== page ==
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Literary Nonfiction Bleg

January 5th, 2007 · 6 Comments

So, on the theory that one of the surest ways to produce better writing is to read it closely, I’ve been on one of my periodic kicks of poring over some of the hoary classics of “literary nonfiction” or “new journalism” or “long form narrative reportage” or whatever the preferred term is this week. Largely I’ve been recurring to the universally-hailed classics, stuff like Hunter Thompson’s “The Kentucky Derby is Decadent and Depraved” and that crystalline profile before which all scribblers genuflect, Gay Talese’s “Frank Sinatra Has a Cold.” Sooner or later I’m going to get around to Hersey’s Hiroshima. But it’s occurring to me that my pool here is actually shamefully shallow, so what would folk recommend next? If you had to suggest one long article by, say, Didion, Wolfe, Dillard, Mailer, Capote, or whomever, what would it be?

Tags: Journalism & the Media



6 responses so far ↓

  • 1 Scott Eric Kaufman // Jan 5, 2007 at 3:41 pm

    This I can answer. (Not for nothing am I a “senior instructor of literary journalism.”) I’m assuming you want good articles, not necessarily representative ones, so:

    Didion, “Some Dreamers of the Golden Dream

    Mailer, any excerpt from Armies of the Night

    Wolfe, “Radical Chic

    McPhee, “A Roomful of Hovings

    Capote, well, the only choice is In Cold Blood

    Joseph Mitchell, “Up in the Old Hotel

    I can keep going, if you’d like me to.

  • 2 David Weigel // Jan 5, 2007 at 3:50 pm

    Mailer: Either “Superman Goes to the Supermarket” or one of his boxing essays.

    Wolfe: Probably “Radical Chic.”

  • 3 joanne mcneil // Jan 5, 2007 at 5:00 pm

    richard mccann – To Whom It May Concern. (not really what you’re looking for, but pretty damn beautiful.)
    theodore dalrymple — the knife went in
    john berger – why look at animals?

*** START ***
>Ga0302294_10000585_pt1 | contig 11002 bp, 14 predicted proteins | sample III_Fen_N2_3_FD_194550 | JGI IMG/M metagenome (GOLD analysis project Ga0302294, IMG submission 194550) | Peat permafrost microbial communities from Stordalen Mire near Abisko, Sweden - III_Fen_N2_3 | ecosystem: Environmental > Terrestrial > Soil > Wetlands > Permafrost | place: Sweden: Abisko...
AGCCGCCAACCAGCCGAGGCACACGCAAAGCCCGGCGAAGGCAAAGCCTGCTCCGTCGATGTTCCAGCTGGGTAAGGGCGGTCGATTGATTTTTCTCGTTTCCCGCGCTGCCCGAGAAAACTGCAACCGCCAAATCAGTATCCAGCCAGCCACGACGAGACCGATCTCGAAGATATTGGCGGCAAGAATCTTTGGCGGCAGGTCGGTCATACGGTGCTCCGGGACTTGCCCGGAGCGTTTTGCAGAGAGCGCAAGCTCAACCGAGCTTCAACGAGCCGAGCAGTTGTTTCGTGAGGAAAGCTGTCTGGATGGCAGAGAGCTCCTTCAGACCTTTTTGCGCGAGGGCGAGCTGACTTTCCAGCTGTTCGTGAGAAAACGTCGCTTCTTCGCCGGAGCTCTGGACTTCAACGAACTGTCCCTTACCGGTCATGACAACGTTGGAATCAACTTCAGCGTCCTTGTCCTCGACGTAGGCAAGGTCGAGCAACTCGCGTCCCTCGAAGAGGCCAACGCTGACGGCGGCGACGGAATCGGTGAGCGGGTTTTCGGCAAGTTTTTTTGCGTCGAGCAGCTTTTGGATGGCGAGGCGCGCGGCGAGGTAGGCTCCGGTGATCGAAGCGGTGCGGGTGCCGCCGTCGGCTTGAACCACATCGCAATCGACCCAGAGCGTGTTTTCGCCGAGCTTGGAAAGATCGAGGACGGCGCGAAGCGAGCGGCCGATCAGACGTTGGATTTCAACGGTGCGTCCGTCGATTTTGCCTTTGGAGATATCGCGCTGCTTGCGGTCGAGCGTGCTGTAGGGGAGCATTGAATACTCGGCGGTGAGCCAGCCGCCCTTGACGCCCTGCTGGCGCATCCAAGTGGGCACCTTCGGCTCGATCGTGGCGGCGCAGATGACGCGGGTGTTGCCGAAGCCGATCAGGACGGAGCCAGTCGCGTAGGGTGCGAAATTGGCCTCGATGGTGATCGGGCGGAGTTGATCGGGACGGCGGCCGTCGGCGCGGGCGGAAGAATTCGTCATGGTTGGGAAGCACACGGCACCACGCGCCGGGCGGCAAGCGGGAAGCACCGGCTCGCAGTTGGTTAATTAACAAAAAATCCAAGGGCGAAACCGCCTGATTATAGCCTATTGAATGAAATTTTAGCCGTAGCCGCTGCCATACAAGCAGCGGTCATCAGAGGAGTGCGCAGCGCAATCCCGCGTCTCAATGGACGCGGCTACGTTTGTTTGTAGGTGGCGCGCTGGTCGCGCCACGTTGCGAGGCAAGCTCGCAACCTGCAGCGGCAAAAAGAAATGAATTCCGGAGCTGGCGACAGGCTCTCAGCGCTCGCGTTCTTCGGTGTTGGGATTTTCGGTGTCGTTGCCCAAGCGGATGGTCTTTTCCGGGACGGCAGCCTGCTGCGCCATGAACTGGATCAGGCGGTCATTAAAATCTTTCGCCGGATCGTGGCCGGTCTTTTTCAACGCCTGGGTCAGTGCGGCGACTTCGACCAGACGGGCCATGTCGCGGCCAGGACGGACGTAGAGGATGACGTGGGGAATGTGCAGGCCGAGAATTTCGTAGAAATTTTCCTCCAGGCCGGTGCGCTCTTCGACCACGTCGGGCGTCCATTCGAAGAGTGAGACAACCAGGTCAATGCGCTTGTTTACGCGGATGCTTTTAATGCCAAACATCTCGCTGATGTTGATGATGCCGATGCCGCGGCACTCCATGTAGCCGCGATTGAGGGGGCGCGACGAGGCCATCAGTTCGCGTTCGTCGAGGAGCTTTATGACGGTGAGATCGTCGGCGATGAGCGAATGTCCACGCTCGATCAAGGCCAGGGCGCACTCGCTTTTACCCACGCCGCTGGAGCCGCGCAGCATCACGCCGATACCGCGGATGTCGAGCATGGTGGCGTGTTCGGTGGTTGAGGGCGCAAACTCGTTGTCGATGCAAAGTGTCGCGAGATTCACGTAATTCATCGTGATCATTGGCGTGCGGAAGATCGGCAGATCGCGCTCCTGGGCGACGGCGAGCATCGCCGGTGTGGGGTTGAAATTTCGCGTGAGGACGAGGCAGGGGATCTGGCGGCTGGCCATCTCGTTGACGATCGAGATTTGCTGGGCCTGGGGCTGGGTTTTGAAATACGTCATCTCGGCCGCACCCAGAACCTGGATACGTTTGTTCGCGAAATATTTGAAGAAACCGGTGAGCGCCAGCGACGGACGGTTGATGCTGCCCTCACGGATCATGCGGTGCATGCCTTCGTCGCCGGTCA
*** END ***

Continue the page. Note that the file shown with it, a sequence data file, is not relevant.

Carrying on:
william langewiesche. – the ship breakers
    susan orlean – the surfer girls of maui
    anais nin – in favor of the sensitive man (hehe)

    You can pick a Joan Didion essay by stichomancy with the White album or Slouching Toward Bethleham. Jon Kraukaurer deserves the sales and acclaim. and isn’t “new journalism” just travel writing with or without the travel? I love Aldous Huxley’s Along the Road. That’s the book that made me want to become a writer.

  • 4 Nicholas Weininger // Jan 6, 2007 at 12:44 am

    John McPhee is my gold standard here. Start with the three in _The Control of Nature_ and move on to _Encounters with the Archdruid_ and _La Place de la Concorde Suisse_. When you want more of a unified long book instead of long essays, _Coming Into the Country_ has a lot for a libertarian to enjoy and reflect on, as does _The Deltoid Pumpkin Seed_. Really almost anything he’s ever done is worthwhile; his latest _Uncommon Carriers_, a compilation of New Yorker pieces, is among his best too.

    I second Joanne McNeil’s comment about travel writing without the travel. For this reason I would place Paul Theroux among the masters of the genre, though his stuff is generally booklength. _The Great Railway Bazaar_ breaks down nicely into set pieces, though. Jonathan Raban is also extremely good.

  • 5 alkali // Jan 7, 2007 at 11:26 pm

    There’s a very good anthology of Esquire’s non-fiction from the 1960s called Smiling Through The Apocalypse that has a lot of this stuff — no longer in print but very findable from Amazon, ABE Books, etc.

  • 6 laurex // Jan 9, 2007 at 9:45 pm

    You might check out The Art of the Personal Essay, which has a pretty good survey of this sype of writing.